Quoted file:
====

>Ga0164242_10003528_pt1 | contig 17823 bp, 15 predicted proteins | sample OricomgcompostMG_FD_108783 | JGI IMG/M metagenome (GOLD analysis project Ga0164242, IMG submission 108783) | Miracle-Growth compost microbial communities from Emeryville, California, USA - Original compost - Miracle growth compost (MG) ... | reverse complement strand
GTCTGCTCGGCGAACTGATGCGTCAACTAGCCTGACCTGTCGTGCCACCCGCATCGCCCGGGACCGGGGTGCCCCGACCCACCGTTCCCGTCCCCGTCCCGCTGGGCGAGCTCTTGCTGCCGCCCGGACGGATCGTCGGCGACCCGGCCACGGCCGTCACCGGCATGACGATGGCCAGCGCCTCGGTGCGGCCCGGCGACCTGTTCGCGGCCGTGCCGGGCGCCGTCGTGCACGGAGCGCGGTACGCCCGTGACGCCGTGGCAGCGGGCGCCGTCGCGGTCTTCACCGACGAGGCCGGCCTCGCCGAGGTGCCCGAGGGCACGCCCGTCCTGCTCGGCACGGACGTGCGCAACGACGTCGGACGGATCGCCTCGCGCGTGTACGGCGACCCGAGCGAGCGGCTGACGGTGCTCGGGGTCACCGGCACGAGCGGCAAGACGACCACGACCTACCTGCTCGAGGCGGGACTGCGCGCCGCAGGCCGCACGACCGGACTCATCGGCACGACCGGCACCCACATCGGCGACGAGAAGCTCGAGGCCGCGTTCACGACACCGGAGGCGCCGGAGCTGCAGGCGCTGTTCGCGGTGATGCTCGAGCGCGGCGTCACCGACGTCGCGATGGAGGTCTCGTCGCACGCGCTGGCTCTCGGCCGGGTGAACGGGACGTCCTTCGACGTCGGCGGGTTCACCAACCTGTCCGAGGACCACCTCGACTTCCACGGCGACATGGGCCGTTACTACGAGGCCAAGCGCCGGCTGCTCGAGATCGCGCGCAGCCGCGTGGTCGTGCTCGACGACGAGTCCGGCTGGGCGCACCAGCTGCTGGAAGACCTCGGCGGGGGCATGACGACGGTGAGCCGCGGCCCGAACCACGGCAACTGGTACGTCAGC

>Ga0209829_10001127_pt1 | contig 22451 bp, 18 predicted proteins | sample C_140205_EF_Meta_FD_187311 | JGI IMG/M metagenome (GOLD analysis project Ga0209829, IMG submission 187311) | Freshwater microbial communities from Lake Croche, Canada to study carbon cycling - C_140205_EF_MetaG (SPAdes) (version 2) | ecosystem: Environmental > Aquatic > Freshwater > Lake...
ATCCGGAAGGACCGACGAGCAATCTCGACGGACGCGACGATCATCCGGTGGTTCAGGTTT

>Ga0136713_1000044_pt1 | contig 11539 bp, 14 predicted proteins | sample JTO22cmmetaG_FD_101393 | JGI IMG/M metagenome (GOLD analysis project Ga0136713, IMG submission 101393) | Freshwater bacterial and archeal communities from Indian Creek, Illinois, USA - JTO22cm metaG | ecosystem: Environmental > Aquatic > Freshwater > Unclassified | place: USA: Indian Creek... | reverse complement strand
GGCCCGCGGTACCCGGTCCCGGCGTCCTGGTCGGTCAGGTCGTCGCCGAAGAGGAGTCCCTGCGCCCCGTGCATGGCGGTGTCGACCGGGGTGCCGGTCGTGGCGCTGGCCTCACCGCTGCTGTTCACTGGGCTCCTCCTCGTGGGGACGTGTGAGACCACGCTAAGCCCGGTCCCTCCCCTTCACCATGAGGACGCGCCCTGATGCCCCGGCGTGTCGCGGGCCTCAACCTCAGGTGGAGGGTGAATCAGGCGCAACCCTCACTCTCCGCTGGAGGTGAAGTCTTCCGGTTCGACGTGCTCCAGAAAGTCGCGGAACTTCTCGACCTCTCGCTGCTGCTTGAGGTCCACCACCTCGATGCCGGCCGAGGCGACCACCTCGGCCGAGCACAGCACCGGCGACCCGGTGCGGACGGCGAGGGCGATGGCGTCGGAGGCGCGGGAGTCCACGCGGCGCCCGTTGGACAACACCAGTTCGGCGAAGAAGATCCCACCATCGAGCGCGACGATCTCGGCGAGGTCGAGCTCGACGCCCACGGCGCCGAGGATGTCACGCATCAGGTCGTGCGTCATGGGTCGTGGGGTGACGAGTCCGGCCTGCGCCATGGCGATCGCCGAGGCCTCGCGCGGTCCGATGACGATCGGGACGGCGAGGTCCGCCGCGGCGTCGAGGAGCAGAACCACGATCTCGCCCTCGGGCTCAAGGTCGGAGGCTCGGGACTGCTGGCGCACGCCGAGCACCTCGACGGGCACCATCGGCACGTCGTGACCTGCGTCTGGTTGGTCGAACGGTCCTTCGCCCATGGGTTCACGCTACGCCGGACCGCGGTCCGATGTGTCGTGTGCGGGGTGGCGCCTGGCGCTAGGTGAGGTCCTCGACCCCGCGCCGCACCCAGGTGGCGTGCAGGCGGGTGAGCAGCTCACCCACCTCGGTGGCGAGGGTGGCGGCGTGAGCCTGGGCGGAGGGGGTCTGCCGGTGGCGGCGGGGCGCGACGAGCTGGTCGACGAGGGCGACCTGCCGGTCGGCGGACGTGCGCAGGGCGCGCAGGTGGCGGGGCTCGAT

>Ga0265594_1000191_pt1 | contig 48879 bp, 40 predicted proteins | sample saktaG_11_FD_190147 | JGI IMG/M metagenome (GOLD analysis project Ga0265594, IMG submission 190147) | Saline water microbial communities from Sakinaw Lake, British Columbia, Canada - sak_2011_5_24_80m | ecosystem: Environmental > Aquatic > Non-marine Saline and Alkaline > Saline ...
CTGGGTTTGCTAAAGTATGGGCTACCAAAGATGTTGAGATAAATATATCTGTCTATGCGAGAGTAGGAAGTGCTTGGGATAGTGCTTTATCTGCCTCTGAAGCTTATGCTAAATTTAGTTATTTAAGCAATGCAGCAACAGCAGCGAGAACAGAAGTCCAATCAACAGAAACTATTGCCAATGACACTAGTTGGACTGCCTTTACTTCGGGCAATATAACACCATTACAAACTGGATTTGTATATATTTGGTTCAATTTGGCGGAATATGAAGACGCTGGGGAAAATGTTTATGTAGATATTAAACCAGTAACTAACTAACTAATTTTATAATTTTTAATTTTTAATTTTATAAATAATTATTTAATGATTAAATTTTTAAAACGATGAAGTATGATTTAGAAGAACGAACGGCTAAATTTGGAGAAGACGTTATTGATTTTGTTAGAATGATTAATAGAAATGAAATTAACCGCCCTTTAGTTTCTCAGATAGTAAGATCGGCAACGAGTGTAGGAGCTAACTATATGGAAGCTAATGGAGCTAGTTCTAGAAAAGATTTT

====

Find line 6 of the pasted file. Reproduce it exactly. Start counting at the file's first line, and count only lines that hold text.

GGCCCGCGGTACCCGGTCCCGGCGTCCTGGTCGGTCAGGTCGTCGCCGAAGAGGAGTCCCTGCGCCCCGTGCATGGCGGTGTCGACCGGGGTGCCGGTCGTGGCGCTGGCCTCACCGCTGCTGTTCACTGGGCTCCTCCTCGTGGGGACGTGTGAGACCACGCTAAGCCCGGTCCCTCCCCTTCACCATGAGGACGCGCCCTGATGCCCCGGCGTGTCGCGGGCCTCAACCTCAGGTGGAGGGTGAATCAGGCGCAACCCTCACTCTCCGCTGGAGGTGAAGTCTTCCGGTTCGACGTGCTCCAGAAAGTCGCGGAACTTCTCGACCTCTCGCTGCTGCTTGAGGTCCACCACCTCGATGCCGGCCGAGGCGACCACCTCGGCCGAGCACAGCACCGGCGACCCGGTGCGGACGGCGAGGGCGATGGCGTCGGAGGCGCGGGAGTCCACGCGGCGCCCGTTGGACAACACCAGTTCGGCGAAGAAGATCCCACCATCGAGCGCGACGATCTCGGCGAGGTCGAGCTCGACGCCCACGGCGCCGAGGATGTCACGCATCAGGTCGTGCGTCATGGGTCGTGGGGTGACGAGTCCGGCCTGCGCCATGGCGATCGCCGAGGCCTCGCGCGGTCCGATGACGATCGGGACGGCGAGGTCCGCCGCGGCGTCGAGGAGCAGAACCACGATCTCGCCCTCGGGCTCAAGGTCGGAGGCTCGGGACTGCTGGCGCACGCCGAGCACCTCGACGGGCACCATCGGCACGTCGTGACCTGCGTCTGGTTGGTCGAACGGTCCTTCGCCCATGGGTTCACGCTACGCCGGACCGCGGTCCGATGTGTCGTGTGCGGGGTGGCGCCTGGCGCTAGGTGAGGTCCTCGACCCCGCGCCGCACCCAGGTGGCGTGCAGGCGGGTGAGCAGCTCACCCACCTCGGTGGCGAGGGTGGCGGCGTGAGCCTGGGCGGAGGGGGTCTGCCGGTGGCGGCGGGGCGCGACGAGCTGGTCGACGAGGGCGACCTGCCGGTCGGCGGACGTGCGCAGGGCGCGCAGGTGGCGGGGCTCGAT